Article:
One of them is Brett.

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One of them is Brett. Attribution-NonCommercial-NoDerivatives 4.0 International (CC BY-NC-ND 4.0). Source: Wellcome Collection.

About this work


A moving and informative film which looks at the life of Brett Nielson, a boy born affected by the drug thalidomide. Brett was born without arms and the film shows touching and personal scenes from his home life - rough and tumble with his brothers, meal times and other practical activities, all of which reveal both his extraordinary dexterity with his feet and his determination. Moments of voiceover narration from Brett's mother reveal her strong insight into all the problems Brett faces in his life ahead as well as her admiration for how hard he tries to be able to do everyday tasks - we see him washing up deftly using his feet. She describes how family life has been affected by having Brett and how hurtful people's comments can be - both to her as a mother who took thalidomide and in relation to Brett's physical appearance. Other scenes include a visit by the Nielson family to the Nuffield Hospital where Brett is fitted with a gas powered prosthetic arm of the Heidelberg variety - in one scene this is demonstrated by Professor Trueta. Back at home, however, Brett displays marked resentment towards having to use the prosthetic arm as he is much happier using his feet. An early meeting of the Thalidomide Society is shown, set up by parents to compare experiences and attempt to secure a good future for their children. We see Brett visit a primary school where teachers encourage the children there to accept him - the children are fascinated to see how well Brett paints using his feet. There is a detailed demonstration of a new prosthetic arm, the Russian arm, and the Neilsons visit the Lady Hoare Experimental Workshop at Chailey Heritage Craft School and Hospital in Sussex where they meet David Bickers, born without arms and legs, during an occupational therapy session. Brett is encouraged to see how difficult it is for children with even greater disabilities than his own. The family also visit J.E. Hanger & Co., then the UK's top limb-making factory where one third of the employees have limb deficiencies themselves. In the final voiceover narration, the family are encouraged to see the future for Brett, and other children like him, as being inextricably bound up with technological developments.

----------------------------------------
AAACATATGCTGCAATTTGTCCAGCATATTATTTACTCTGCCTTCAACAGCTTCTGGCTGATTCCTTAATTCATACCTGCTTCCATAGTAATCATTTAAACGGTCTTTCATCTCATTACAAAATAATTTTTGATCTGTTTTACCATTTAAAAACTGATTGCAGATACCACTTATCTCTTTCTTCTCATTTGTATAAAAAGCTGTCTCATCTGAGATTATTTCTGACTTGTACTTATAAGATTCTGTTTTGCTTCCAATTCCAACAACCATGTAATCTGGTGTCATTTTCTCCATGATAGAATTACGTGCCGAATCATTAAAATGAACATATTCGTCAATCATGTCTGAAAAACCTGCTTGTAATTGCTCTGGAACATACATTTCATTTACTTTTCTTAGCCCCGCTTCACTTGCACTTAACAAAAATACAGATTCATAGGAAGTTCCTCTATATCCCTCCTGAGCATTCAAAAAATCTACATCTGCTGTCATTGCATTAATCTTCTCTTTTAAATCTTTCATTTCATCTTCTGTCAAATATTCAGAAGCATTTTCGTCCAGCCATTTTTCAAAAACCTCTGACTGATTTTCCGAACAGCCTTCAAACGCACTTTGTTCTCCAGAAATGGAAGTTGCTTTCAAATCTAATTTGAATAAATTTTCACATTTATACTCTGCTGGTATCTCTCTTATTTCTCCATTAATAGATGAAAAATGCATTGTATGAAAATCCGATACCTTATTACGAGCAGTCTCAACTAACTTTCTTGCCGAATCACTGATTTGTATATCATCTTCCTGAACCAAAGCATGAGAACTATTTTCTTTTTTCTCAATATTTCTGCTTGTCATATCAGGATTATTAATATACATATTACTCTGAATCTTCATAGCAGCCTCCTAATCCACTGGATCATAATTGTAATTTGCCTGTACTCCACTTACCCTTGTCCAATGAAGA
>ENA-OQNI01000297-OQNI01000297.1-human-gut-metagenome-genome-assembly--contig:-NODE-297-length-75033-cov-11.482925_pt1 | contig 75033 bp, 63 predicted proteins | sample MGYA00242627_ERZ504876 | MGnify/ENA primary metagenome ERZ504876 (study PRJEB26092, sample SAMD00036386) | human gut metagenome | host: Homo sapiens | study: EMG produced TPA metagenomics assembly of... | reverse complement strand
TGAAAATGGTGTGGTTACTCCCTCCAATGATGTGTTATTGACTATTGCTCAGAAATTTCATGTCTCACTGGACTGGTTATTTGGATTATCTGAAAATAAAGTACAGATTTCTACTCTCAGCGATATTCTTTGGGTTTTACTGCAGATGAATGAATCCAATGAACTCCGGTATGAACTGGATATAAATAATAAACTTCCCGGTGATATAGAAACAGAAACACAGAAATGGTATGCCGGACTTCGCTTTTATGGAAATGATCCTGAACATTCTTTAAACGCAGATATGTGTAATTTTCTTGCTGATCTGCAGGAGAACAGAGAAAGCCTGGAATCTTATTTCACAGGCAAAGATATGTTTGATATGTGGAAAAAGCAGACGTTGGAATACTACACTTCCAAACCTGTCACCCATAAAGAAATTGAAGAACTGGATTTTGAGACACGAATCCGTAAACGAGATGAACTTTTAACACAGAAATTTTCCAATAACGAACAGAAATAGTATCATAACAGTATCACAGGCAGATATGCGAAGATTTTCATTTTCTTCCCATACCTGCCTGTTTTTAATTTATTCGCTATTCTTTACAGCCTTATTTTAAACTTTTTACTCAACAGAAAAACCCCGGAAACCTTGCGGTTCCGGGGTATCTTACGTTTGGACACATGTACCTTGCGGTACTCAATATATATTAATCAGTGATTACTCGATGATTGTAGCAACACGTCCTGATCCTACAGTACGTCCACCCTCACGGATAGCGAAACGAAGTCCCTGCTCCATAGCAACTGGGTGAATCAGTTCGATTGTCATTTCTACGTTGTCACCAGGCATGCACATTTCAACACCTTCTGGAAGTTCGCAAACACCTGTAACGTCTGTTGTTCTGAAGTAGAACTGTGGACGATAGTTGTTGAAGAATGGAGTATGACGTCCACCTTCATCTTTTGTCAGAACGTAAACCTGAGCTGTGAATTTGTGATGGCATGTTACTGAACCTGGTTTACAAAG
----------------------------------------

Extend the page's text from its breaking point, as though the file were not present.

UK : The Society for the Aid of Thalidomide Children, 1965.

Physical description

1 encoded moving image (28.31 min.) : sound, black and white



Copyright note

The Thalidomide Society

Terms of use

Some restrictions.
Creative Commons Attribution-Non-Commercial-NoDerivs 2.0 UK: England & Wales

Creator/production credits

Commentary by Stanley Baxter. Written and directed by Roger Graef. Produced on behalf of The Society for the Aid of Thalidomide Children by Derrick Knight & Partners Ltd. Photographed by Peter Jessop, edited by Terence Twigg, Distributed by Concord Films Council Ltd., Ipswich, Suffolk.

Language note

In English


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